Introduction: Heart failure (HF) readmissions have been associated with lack of access to care, including health insurance and affordability. The focus of the Affordable Care Act (ACA) was to reduce cost as a barrier to care. Monitoring the trends in readmission rates is an important measure of patient care outcomes.
Hypothesis: The ability of receiving health care based on insurability will reduce the burden of heart failure readmissions through the measures implemented during the ACA.
Methods: Descriptive and multivariate analyses were performed utilizing the Healthcare Cost and Utilization Project (HCUP) on-line National Inpatient Readmission database to compare the 2009 and the 2013 hospital readmissions for HF.
Results: The study cohort consisted of weighted national estimates of 81,780 HF readmissions for 2009 compared to 65,458 HF readmissions in 2013. Overall readmissions declined by 20% (CI ± 0.038). Individuals that were uninsured had the least decline at 5.6% (CI ± 0.47) and those on Medicaid at 14% (CI ± 0.13). The highest percentage (39.8% (CI ± 0.11)) of individuals with the least readmission rates were those with private insurance coverage. Individuals (27.8% (CI ± 0.08)) who lived in non-metropolitan areas had a decrease in readmissions. Patients with a median income in the first quartile (1-39,000 U.S dollars) (lowest median income based on zip-code) had the most decline in readmissions for all quartiles. However, the overall cost of being readmitted for HF increased by 14% (CI ± 0.011) with the highest increase found in the age-group 18-44 ((27%) CI ± 0.067). Medicaid recipients had the highest cost expenditure increase for readmission at 19.5% (CI ± 0.09).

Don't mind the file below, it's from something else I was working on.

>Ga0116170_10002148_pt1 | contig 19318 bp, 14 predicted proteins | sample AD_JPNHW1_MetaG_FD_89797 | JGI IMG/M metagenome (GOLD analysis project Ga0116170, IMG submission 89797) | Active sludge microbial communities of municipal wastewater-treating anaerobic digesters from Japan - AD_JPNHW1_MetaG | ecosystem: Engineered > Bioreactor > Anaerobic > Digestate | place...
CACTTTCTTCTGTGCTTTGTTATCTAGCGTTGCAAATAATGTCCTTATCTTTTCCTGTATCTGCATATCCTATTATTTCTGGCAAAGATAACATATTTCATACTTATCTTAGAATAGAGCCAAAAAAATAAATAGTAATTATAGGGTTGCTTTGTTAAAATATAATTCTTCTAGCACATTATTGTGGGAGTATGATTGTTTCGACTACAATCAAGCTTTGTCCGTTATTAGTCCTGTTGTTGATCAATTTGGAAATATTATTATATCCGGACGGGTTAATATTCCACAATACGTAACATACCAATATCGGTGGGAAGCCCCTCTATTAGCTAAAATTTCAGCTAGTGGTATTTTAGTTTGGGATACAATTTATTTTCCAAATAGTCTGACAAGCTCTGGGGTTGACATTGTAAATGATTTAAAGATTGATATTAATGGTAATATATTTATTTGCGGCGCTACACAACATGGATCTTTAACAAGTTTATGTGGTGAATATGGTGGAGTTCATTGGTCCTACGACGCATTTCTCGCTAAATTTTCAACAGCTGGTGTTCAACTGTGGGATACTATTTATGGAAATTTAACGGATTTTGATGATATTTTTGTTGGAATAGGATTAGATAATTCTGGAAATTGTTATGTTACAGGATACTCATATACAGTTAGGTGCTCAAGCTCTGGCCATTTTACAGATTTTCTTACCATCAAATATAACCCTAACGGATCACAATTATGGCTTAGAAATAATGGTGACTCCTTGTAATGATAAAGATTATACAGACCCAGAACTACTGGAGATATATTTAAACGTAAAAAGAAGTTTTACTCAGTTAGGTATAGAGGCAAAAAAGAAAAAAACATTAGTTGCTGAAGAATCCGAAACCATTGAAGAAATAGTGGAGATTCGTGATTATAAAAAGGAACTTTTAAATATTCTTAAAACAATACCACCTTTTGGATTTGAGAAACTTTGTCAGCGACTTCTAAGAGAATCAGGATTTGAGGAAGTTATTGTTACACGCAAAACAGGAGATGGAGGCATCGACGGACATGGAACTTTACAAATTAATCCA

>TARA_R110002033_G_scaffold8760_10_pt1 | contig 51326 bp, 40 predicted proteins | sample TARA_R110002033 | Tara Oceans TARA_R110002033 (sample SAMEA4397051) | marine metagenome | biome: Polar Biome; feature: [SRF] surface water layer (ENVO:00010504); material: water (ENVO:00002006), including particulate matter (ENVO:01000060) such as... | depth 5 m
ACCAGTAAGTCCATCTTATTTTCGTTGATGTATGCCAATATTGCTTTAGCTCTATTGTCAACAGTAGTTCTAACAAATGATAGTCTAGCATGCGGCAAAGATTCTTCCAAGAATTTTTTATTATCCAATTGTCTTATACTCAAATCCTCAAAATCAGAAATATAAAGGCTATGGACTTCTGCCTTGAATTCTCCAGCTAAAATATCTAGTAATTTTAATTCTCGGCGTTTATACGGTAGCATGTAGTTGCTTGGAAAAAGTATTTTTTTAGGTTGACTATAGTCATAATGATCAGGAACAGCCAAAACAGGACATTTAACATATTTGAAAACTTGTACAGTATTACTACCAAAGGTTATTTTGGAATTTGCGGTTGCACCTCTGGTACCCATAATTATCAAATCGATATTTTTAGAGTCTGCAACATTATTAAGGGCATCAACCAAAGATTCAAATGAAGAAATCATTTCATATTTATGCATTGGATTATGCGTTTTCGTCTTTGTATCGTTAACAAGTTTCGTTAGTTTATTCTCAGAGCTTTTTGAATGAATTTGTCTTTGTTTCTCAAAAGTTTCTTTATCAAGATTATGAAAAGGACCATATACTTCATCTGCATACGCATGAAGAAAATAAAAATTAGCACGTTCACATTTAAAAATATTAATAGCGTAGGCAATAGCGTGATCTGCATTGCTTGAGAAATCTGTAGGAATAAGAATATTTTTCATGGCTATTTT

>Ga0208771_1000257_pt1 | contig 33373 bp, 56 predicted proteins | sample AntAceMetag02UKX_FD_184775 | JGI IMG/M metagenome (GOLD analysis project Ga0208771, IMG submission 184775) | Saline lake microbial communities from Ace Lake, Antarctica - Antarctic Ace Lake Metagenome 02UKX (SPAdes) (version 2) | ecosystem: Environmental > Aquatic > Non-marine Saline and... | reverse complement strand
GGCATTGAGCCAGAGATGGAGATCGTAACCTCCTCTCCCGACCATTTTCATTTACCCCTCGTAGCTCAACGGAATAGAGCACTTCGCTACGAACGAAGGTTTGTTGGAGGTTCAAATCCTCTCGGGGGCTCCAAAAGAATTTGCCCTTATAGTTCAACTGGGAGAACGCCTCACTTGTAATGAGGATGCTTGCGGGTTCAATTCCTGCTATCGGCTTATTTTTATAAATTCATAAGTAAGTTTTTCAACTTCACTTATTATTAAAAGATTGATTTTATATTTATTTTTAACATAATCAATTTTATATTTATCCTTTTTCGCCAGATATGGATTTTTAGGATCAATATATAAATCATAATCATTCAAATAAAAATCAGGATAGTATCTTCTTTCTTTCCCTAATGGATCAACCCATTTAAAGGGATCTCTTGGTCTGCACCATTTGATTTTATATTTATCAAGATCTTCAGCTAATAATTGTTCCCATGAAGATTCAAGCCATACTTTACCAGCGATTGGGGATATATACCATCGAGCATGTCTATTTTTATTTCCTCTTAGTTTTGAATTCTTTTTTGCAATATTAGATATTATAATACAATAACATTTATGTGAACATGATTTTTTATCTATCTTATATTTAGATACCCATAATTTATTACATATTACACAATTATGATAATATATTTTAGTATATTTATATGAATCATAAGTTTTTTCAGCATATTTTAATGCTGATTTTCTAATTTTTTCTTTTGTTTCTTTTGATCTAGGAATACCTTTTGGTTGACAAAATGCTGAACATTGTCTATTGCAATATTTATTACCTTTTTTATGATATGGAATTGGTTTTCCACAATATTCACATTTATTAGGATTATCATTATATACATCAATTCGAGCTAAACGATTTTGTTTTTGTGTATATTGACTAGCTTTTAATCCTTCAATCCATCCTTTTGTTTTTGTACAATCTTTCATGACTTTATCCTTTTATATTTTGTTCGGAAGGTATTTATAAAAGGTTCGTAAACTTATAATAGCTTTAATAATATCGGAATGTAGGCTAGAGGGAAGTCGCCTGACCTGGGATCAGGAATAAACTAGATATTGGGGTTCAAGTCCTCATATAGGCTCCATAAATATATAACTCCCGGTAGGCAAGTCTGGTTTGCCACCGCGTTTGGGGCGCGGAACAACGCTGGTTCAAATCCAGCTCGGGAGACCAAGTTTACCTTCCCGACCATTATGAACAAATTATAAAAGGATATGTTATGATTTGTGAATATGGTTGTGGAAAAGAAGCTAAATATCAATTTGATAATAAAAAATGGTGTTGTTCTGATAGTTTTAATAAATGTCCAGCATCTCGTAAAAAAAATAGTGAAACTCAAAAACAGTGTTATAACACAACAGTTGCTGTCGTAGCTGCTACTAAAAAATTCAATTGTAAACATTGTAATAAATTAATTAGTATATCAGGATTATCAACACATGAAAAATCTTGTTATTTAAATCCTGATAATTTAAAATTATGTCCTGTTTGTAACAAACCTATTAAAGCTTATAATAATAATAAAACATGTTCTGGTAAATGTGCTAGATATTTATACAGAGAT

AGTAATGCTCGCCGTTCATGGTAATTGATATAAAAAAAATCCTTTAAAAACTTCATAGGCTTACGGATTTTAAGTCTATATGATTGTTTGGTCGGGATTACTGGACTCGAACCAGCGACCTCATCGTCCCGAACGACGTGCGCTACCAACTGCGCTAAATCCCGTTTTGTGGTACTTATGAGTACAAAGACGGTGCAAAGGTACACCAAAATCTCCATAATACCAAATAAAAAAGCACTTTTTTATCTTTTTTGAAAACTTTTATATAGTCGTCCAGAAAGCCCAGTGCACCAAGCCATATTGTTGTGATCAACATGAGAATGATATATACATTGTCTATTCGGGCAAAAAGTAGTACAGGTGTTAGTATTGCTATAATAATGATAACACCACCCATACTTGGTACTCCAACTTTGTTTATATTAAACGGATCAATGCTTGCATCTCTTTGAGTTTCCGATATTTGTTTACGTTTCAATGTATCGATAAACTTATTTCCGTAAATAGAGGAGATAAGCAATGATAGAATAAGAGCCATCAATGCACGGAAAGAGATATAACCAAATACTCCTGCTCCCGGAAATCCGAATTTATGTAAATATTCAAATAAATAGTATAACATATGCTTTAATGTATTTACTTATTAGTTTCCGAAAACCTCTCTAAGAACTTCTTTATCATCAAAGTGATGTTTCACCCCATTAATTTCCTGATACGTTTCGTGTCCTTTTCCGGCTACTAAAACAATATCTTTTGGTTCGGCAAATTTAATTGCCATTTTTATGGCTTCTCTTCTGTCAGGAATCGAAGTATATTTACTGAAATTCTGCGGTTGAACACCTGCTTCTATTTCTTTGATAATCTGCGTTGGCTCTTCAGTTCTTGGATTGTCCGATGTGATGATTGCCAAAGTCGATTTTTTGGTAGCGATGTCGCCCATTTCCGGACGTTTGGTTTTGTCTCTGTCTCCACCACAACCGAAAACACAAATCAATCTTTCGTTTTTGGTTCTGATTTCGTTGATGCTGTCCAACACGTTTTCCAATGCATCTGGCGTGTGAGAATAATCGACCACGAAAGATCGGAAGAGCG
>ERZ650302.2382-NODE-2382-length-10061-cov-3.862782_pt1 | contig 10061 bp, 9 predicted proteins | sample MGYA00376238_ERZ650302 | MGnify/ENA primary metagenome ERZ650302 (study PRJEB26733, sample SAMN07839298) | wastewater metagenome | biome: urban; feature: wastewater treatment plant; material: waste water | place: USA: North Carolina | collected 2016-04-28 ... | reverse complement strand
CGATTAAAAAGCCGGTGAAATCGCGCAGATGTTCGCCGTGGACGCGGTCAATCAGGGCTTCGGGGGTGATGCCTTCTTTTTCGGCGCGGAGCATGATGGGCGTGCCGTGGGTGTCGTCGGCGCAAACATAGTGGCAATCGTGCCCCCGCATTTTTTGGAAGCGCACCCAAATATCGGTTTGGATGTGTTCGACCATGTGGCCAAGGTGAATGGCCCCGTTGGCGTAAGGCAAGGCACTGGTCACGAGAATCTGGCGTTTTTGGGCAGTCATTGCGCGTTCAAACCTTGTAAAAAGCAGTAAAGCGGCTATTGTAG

Conclusion: Inflation adjusted charges increased while hospital readmissions decreased between 2009 and 2013 among patients with HF. Hospitals’ care delivery systems started receiving financial incentives provided by the ACA in 2013. The observed decrease in readmission rates for HF in 2013 compared to 2009 may serve as a marker of reduced barrier to care in relation to increased insurance coverage and Medicaid expansion.